In April, J Sainsbury, the supermarket group, announced it was offering wine on the Internet, the global network of linked computer databases. Anyone with a computer, a modem and a subscription to an Internet service could choose wine on-line, though they had to confirm the order and pay for it by telephone.
A week later, CompuServe, the US-owned on-line information system, announced its UK Shopping Centre. Subscribers, who pay about pounds 7 a month, could buy books from WH Smith, CDs from Virgin and cameras from Dixons, among other things. Because Compu- Serve is considered more secure than the Internet, the retailers ask customers to enter credit card numbers directly into their computers.
Then last week, Barclays Merchant Services announced it was establishing a "virtual shopping mall" on the Internet. Initial stallholders in BarclaySquare are Argos, Toys 'R' Us, Eurostar, Blackwell the bookseller, Campus Travel (an agency aimed at the youth market), Innovations, The Car Shop (which provides information on new and used cars) and Sainsbury. This means that the supermarket chain is now selling its wine through two separate Internet sites: the difference is that BarclaySquare uses a secure system that means customers should be able to enter their credit card number safely. In a matter of weeks, the security problem seems to have been overcome.
The results of these schemes have been positive. WH Smith says it so pleased with the response that it will offer many more books from next month. Sainsbury's has sold 1,200 bottles so far and, a spokeswoman says, "we are looking to expand the opportunities as soon as physically possible". Tesco also says its service "is going very well".
David Symonds is managing director of Smart Store Europe, a demonstration "mall of the future" run by Andersen Consulting in Windsor. He talks to manufacturers and retailers as they visit his site and says, attitudes towards on-line selling have shifted. "A year ago, directors were saying they were not sure if it was an issue, and if it was, it was five years away," he says. "Now they are saying it is a definitely a live issue."
He says that the big chains started to move out of fear that their rivals would cut the ground from under their feet. "They could see that if on- line shopping removed 10 per cent of turnover, that would have a massive effect." As a result, he says, "a number of them are trying to make a splash - getting the maximum public relations for the minimum effort". He points out that Sainsbury already had a telephone-based wine delivery service: adding a page on the Internet involved no great effort but did give it front-page newspaper coverage.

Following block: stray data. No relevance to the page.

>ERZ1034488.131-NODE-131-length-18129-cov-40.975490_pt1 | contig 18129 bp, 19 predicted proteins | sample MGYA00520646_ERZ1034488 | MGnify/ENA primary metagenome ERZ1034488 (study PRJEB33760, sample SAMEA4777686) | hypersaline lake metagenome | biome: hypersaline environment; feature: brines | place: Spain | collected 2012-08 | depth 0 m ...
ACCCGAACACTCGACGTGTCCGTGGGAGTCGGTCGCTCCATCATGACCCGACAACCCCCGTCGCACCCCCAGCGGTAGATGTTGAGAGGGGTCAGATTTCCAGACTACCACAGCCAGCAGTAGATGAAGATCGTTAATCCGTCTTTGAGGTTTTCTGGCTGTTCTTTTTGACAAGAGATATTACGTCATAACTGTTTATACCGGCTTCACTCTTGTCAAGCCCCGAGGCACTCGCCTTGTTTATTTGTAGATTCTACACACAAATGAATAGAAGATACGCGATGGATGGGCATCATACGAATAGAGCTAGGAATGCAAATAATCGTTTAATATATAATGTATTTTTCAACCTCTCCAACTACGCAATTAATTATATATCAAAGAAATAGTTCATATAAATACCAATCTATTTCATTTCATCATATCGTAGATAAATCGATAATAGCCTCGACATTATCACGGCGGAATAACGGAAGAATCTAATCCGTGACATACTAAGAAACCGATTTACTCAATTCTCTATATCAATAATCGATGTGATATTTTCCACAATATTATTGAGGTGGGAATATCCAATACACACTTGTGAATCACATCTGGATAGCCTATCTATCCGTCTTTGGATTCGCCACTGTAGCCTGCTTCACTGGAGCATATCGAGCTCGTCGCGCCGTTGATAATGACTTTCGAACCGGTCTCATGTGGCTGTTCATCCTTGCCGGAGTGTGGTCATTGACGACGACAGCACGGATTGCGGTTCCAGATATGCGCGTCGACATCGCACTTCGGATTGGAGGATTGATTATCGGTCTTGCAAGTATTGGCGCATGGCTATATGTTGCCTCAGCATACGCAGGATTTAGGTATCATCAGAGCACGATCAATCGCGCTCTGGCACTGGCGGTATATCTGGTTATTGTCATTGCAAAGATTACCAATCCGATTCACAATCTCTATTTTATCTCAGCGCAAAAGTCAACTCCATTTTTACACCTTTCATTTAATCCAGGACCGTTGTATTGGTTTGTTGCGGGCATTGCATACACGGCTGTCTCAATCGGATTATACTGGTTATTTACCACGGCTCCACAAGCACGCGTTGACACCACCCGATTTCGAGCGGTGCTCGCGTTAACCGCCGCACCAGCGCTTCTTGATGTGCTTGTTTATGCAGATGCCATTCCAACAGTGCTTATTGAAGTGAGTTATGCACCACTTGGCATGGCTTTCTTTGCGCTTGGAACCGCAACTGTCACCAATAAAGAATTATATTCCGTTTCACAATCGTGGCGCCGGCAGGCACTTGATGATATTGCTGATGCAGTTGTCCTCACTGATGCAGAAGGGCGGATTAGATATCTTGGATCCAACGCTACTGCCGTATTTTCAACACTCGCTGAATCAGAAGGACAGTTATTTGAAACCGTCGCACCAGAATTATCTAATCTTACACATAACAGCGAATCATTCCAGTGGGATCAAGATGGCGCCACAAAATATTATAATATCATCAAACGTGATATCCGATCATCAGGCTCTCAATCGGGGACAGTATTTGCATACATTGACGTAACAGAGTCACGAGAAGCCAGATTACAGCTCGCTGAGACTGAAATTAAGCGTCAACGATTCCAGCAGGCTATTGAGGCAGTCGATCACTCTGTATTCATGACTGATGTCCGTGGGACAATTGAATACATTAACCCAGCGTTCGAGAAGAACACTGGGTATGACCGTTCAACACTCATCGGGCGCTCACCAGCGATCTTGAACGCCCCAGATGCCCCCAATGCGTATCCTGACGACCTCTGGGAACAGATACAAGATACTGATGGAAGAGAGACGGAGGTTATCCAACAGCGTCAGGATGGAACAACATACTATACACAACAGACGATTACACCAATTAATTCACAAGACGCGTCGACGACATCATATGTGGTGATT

John Williams, marketing director of Infobank International, which is just launching a largely hi-tech retail service on the Internet, agrees that the moves have been largely defensive. "Why would anyone need a superstore if manufacturers started selling their products on-line?" he asks. "People like Tesco could see on-line shopping presenting a threat as well as an opportunity."
Why did the stores suddenly change their mind and develop simultaneous paranoia this year? Because, Mr Symonds says, of the media coverage of the Internet: if retailers could not open a paper without reading about it, they reasoned, nor could their rivals. When researching the Net, they would also have found out about CompuServe and may have decided that was a better bet. CompuServe's UK subscription base is growing fast and offers the advantage of providing a structured organisation with which to work (CompuServe is privately run, while no-one owns the Net).
Having given themselves breathing space with an on-line presence, the chains are now trying to work out their long-term strategies. Usually the US offers a useful precedent in all things electronic, but not here. Many American companies offer products by mail order (books, CDs and novelties are typical), and a handful offer an electronic "shopping service" - you give them a list by computer, and they go shopping for you. But no retail chain offers a full on-line service.
Mr Symonds believes the big food chains will offer such a service in the UK, but only for products that customers are happy to buy remotely. His market research suggests that they would love to have standard products such as washing powder and tinned food delivered, but that they would still want to visit the shop to buy bread, vegetables and dairy products. This should give shops an opportunity to use the freed-up space more imaginatively, he suggests.
Logistical problems will also have to be overcome. These will not be on the hi-tech ordering side: the problems of security for customer and retailer have been largely overcome through sophisticated encryption systems, and devices such as an "intelligent agent" that will search out the best value on the Internet have also been developed. Ordering will soon be possible via a number of media - the Internet, private on-line services, interactive television and even special in-home devices.
But the mundane business of delivering goods could prove a stumbling block. "Big retailers are used to shifting pallets of products by lorry," Mr Symonds says. "Packing and delivering single items quickly is much more difficult."
This may lead the retailers to make alliances with parcel companies, the Post Office, or even dairies.
What happens if the delivery arrives when you are out? In Germany, a housing estate dotted with secure cool boxes has already been built. This could be the way forward here: the outside fridge with a combination lock could yet be the big seller in Currys.Reuse content